Cromey Online

The writings of author, therapist, and priest Robert Warren Cromey.

Friday, December 23, 2011

Christmas - back to Basics

Christmas Day- Back to Basics

December 25th is the day the Christian churches celebrate the birth of Jesus son of Mary and Joseph, a Jewish couple in what is now Israel. The Biblical events of Jesus’ birth were not written down until at least thirty years after the death of Jesus. References to Jesus as Messiah, as Christ as son of God were added to the story.

of his birth to show the importance of this child and man in the eyes of the church as it grew from being a Jewish sect to a world religion. The Christmas music and stories so beloved and popular were all written well after the events of Jesus’ actual birth. The church was trying to figure out who this man Jesus was.

The gospel stories tell the events of this Jewish prophet’s life. He preached with knowledge of the Hebrew Scriptures, he healed the sick, called for peace, and for help for the poor and oppressed. He expected the end of history to come in his lifetime. He called this the coming of the kingdom of God when all would be peaceable and perfect. Early Christian leaders began to ascribe to him characteristics like Messiah and Son of God, which come from the Hebrew Scriptures.

For the next four hundred years after his death the church tried to define who he was with controversies, debates and creeds written to shape the basic Christian beliefs. Then the worst thing happened. Christianity became the religion of the Roman Empire. The simple and basic teaching of the Jewish man Jesus became subservient to the state. Hierarchies and even worship became elaborate and took on the clothing of royalty, which exists in many churches today.

The message of Jesus the humble Jewish teacher, healer and prophet became totally corrupted. It was no longer about love, forgiveness and healing. It morphed into power, money and fame. However, great painting, sculpture, learning, architecture, language and music did emerge from the wealth and power of the church. Great acts of love and mercy came with the Franciscans and others, found hospitals and orphanages.

The church quickly broke up into denominations, sub-groups, cults and national allegiances. The Irish, English, Poles, Germans, Russians all have their own forms of Christian expression. Many of the changes in the church came about because the church was aligned with some political power. Russian Orthodoxy was at the mercy of the government. The Holy Roman Empire was the church and state as one.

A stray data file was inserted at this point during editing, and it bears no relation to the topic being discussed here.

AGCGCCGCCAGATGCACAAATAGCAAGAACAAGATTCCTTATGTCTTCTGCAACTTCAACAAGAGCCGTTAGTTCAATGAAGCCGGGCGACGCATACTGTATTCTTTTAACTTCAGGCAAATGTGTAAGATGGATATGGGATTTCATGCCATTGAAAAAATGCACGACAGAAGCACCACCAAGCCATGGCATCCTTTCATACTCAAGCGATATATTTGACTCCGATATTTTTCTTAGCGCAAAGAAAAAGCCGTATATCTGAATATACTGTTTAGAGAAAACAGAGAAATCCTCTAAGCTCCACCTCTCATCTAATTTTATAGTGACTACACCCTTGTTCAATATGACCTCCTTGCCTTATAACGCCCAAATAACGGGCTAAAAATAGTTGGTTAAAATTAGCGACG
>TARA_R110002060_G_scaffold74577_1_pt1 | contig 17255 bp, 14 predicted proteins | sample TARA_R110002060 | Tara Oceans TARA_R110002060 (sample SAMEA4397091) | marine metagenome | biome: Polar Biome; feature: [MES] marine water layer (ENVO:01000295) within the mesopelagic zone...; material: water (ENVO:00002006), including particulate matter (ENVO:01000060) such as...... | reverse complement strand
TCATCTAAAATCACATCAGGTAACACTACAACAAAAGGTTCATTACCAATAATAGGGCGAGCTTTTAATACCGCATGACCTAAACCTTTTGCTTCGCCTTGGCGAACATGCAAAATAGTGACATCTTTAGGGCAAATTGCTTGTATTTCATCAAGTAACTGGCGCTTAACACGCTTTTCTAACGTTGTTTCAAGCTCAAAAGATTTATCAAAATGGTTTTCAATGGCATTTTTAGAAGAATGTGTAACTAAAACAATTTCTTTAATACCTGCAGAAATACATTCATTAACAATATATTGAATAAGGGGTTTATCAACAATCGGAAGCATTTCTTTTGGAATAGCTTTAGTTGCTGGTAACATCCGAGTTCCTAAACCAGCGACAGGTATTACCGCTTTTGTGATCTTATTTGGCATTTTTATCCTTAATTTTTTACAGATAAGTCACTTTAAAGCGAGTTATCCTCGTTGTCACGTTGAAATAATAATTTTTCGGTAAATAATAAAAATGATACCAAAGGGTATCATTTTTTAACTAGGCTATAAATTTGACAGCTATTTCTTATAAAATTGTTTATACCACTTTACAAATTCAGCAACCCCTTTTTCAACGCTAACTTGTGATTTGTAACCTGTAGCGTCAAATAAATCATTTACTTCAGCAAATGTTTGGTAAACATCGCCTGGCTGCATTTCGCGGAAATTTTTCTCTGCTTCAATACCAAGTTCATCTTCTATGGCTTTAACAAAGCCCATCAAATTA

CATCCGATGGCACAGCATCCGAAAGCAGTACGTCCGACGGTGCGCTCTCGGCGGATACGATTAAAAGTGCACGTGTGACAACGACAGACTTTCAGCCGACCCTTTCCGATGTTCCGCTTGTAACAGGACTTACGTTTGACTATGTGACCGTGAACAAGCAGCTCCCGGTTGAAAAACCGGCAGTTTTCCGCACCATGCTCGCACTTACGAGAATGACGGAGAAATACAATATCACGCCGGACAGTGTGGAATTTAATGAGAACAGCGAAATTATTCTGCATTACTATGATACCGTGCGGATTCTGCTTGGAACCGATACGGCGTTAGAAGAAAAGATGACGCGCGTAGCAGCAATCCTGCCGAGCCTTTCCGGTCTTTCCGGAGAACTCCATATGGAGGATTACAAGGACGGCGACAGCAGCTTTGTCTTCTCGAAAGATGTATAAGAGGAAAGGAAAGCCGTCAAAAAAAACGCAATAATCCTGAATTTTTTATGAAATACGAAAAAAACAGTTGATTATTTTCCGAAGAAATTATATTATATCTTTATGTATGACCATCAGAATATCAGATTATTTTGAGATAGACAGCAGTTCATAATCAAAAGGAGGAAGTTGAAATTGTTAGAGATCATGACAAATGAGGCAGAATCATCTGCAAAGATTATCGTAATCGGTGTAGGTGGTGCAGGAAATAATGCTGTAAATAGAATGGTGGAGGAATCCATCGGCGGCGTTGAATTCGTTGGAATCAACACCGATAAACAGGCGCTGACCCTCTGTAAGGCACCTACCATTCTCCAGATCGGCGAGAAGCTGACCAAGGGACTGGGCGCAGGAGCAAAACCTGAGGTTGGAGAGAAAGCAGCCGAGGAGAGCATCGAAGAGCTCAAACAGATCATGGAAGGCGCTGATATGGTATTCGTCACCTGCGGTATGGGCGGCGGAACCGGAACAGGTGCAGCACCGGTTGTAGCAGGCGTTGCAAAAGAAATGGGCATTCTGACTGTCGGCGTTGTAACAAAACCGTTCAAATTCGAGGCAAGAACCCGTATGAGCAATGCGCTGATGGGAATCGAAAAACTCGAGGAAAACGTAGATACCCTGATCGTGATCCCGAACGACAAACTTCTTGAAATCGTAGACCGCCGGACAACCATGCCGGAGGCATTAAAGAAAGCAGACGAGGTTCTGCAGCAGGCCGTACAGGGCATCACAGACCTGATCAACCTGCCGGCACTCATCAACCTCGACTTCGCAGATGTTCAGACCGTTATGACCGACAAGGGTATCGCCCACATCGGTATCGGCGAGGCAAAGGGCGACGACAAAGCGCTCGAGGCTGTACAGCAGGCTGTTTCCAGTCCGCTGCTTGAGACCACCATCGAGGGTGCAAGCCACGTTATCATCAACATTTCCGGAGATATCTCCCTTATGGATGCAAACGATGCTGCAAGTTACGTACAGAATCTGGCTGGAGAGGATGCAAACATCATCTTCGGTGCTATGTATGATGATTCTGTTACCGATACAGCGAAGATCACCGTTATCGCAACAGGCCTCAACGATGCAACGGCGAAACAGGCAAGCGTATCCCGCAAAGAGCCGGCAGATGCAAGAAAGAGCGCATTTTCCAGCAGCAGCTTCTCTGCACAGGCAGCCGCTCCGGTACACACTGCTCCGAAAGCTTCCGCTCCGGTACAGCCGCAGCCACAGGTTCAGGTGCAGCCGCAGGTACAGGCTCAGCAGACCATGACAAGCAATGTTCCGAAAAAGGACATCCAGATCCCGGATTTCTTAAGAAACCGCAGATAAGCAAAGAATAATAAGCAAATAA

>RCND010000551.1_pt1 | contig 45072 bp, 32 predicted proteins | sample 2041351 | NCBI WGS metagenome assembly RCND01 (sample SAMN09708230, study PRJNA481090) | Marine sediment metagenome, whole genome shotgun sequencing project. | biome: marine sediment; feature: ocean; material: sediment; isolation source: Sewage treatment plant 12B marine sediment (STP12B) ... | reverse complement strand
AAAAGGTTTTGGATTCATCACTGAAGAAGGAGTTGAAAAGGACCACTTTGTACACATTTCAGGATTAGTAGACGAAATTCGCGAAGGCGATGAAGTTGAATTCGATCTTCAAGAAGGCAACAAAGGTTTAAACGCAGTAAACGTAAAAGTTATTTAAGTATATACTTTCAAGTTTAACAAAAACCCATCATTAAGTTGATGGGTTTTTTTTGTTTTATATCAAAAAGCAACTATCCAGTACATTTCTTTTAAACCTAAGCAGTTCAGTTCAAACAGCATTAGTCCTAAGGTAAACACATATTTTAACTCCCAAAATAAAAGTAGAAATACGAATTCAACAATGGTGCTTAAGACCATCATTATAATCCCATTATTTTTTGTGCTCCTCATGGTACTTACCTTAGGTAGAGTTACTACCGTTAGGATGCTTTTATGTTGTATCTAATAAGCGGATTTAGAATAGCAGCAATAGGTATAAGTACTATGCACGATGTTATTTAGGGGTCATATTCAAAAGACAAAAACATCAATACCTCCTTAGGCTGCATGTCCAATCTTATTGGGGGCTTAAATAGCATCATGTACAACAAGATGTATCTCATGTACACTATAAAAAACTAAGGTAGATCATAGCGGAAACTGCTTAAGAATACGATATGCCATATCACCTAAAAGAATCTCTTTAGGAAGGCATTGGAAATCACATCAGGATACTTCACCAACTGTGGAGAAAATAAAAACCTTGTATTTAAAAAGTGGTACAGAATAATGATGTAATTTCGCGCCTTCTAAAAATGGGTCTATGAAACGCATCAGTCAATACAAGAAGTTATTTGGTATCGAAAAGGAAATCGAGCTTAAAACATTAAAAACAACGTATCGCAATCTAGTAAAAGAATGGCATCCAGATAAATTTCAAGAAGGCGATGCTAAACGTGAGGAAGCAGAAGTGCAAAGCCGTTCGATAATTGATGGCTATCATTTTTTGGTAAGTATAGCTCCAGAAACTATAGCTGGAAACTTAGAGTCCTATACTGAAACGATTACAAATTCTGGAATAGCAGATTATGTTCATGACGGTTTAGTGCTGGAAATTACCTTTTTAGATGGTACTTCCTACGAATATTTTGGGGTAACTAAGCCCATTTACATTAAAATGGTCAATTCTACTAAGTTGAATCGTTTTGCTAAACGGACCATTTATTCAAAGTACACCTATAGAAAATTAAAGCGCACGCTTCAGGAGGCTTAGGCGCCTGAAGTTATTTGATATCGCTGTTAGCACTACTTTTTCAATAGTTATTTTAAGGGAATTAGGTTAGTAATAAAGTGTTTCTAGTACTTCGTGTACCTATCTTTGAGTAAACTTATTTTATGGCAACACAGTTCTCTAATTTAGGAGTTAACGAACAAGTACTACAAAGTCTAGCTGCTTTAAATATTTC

It was not until the founding of the U.S government that separation of church and state became a reality that the simple message of the man Jesus has a chance to breathe more freely. The future of the Christian Church lies in getting back to the basics of what Jesus the Jewish prophet and teacher stood for – love, healing, care for the poor and oppressed and seeking peace.

Sunday, December 18, 2011

55th Anniversary of my Ordination Sermon

The Christmas Gospel says:

55 years ago yesterday I was ordained a Priest in a splendid ceremony in the Cathedral of St. John the Divine in New York City. I was chosen to read the gospel that day. Canon Edward Nason West said to all of us after the rehearsal, "Gentlemen, if you make any mistakes, I hope you have had a glorious past because you will have no future in this Diocese."

My mind has changed a lot in these 55 years. The most important was that I moved from being a pastoral priest to prophetic voice by that I mean relating the Gospel of Jesus to the conditions of the world we live in.

The birth of Jesus means he scatters the proud in their foolishness.

He casts down the mighty from their thrones

He lifts up the lowly

He fills the hungry with good things

The rich he sends empty away.

This becomes specific when we urge us all:

in urging love and peace toward Muslims who are being hated and discriminated against by many Americans;

in fighting discrimination against legal and illegal immigrants.

in supporting the 99% percent to get a better share of what the 1% have.